A protein newly found in the naked mole rat may help explain its unique ability to ward off cancer.
The protein is associated with a cluster of genes (called a locus) that is also found in humans and mice. It's the job of that locus to encode--or carry the genetic instructions for synthesizing --several cancer-fighting proteins. As Professor of Biology Vera Gorbunova explains, the locus found in naked mole rats encodes a total of four cancer-fighting proteins, while the human and mouse version encodes only three proteins.
The findings by Gorbunova, Assistant Professor of Biology Andrei Seluanov, and their research team have been published in the Proceedings of the National Academy of Sciences.
It had already been known that the genes in question--referred to as INK4 gene locus--synthesize the same three cancer-suppressing proteins in both species: p15INK4b, p16INK4a, and ARF, all of which stop cells from dividing when the cells are stressed or mutated. A student-researcher, Jorge Azpurua, wanted to clone the p16 protein of the naked mole rat for a separate experiment and noticed something unexpected: The presence of a fourth protein, which was the result of p15INK4b and p16INK4a being fused together. This fourth protein was as good or even better than p15INK4b and p16INK4a at stopping cells from dividing.
"We named this novel product pALTINK4a/b," said Gorbunova, "and we believe it may contribute to the longevity of the naked mole rat, including its ability to prevent tumors from developing."
Naked mole rats are small, hairless, subterranean rodents that have never been known to get cancer despite having a 30-year lifespan.
Previous research by Seluanov and Gorbunova identified HMW-HA as the chemical that activates the anti-cancer response of the INK4 locus.
"INK4 is the most commonly mutated gene locus in the human cancer," said Seluanov. "When that gene is deleted or silenced, it often results in the formation of tumors." And, as he pointed out, there is growing evidence to support its role in atherosclerosis and other aging-related diseases.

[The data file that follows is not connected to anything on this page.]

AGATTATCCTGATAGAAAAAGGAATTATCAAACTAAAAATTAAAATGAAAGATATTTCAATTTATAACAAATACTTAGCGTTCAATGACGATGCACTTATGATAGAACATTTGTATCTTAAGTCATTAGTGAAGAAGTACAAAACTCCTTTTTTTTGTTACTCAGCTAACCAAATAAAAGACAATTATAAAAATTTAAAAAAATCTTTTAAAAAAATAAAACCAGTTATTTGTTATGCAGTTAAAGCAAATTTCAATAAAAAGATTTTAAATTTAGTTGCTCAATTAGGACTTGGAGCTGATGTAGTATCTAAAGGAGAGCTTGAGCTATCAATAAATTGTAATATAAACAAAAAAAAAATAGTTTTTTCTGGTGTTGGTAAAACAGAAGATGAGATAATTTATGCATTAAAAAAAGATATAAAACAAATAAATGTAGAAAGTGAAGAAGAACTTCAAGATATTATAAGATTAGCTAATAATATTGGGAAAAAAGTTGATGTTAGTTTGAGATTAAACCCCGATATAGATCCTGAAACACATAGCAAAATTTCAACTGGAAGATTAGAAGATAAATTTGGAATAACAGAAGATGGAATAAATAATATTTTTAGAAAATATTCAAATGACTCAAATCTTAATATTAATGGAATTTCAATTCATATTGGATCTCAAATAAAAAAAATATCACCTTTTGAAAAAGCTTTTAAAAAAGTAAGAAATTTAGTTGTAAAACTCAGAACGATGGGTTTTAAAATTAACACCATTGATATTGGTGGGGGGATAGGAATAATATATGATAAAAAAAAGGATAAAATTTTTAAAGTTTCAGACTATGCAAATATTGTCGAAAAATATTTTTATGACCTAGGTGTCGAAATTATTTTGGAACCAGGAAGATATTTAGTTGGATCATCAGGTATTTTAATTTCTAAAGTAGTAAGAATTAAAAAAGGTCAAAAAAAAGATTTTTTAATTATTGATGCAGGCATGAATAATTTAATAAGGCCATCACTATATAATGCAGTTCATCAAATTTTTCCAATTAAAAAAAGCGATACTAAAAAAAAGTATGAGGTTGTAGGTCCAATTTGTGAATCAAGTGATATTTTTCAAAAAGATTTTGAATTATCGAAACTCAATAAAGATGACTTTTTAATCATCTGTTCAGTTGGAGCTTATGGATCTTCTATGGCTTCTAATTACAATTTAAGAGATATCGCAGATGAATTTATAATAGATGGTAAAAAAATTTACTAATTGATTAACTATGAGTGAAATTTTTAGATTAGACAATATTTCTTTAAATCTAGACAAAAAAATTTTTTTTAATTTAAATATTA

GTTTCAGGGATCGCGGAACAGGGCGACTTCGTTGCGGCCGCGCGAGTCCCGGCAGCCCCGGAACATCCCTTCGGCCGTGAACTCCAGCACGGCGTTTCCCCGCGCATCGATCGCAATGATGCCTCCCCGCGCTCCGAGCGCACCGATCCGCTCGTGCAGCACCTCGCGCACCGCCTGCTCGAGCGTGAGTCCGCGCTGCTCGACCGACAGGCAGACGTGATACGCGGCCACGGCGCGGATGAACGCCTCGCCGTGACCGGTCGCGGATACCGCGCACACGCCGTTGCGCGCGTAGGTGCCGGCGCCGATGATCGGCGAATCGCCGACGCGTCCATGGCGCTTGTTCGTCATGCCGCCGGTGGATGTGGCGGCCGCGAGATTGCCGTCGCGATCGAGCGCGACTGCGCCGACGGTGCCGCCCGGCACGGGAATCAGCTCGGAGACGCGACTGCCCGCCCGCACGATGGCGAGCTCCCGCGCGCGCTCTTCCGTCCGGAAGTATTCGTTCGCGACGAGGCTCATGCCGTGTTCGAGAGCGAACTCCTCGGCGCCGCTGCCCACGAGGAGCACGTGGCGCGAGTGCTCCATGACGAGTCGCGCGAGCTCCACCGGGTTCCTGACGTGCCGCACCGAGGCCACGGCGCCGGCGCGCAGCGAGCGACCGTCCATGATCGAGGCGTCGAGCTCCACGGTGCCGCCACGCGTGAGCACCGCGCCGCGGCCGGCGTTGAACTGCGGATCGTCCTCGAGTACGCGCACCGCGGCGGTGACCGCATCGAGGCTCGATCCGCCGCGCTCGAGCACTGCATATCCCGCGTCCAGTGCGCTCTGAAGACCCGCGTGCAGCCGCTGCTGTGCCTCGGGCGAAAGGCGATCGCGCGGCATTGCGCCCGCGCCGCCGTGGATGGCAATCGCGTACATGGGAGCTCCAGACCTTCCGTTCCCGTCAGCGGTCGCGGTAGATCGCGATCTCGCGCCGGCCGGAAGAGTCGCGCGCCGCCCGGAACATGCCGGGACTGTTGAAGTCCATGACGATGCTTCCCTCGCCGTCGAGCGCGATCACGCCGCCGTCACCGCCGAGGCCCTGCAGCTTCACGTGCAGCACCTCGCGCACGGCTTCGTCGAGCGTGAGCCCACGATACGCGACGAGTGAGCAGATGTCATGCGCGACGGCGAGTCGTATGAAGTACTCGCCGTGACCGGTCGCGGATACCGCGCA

"Considering how mutations in the INK4 gene are linked to human cancers," said Gorbunova, "the better we understand that gene and control its mutations, the better our chances of controlling some cancers."
In order to determine the significance of pALTINK4a/b, the researchers examined the expression of the proteins under different cell growth conditions. They found that the presence of the hybrid protein does increase when cells become crowded, as long as HMW-HA is present. On the other hand, when HMW-HA was removed, pALTINK4a/b was not expressed, but it was also induced by a variety of stresses such as oncogenes, which have the potential to cause cancer. The researchers concluded that the protein does respond to high-cell density and to HMW-HA, which initiates the anti-cancer response of the INK4 gene. The presence of the fourth INK4 protein, pALTINK4a/b, makes naked mole rats more likely to arrest growth when there is a risk of malignancy, compared to other mammals that have only three proteins encoded by INK4 locus.
In an effort to determine whether pALTINK4a/b is also found in mice and humans, the researchers tried to screen mouse and human cells and tissues for the protein hybrid, but were unsuccessful. "While our work doesn't eliminate the possibility that the protein exists under some conditions in mice and humans, the results suggest that it's highly unlikely," said Gorbunova.
The research team also included Adeline Augereau and Vadim Gladyshev of Brigham and Women's Hospital at Harvard University, Zhengdong Zhang and Jan Vijg of Albert Einstein College of Medicine, and Jorge Azpurua and Zonghe Ke of the University of Rochester.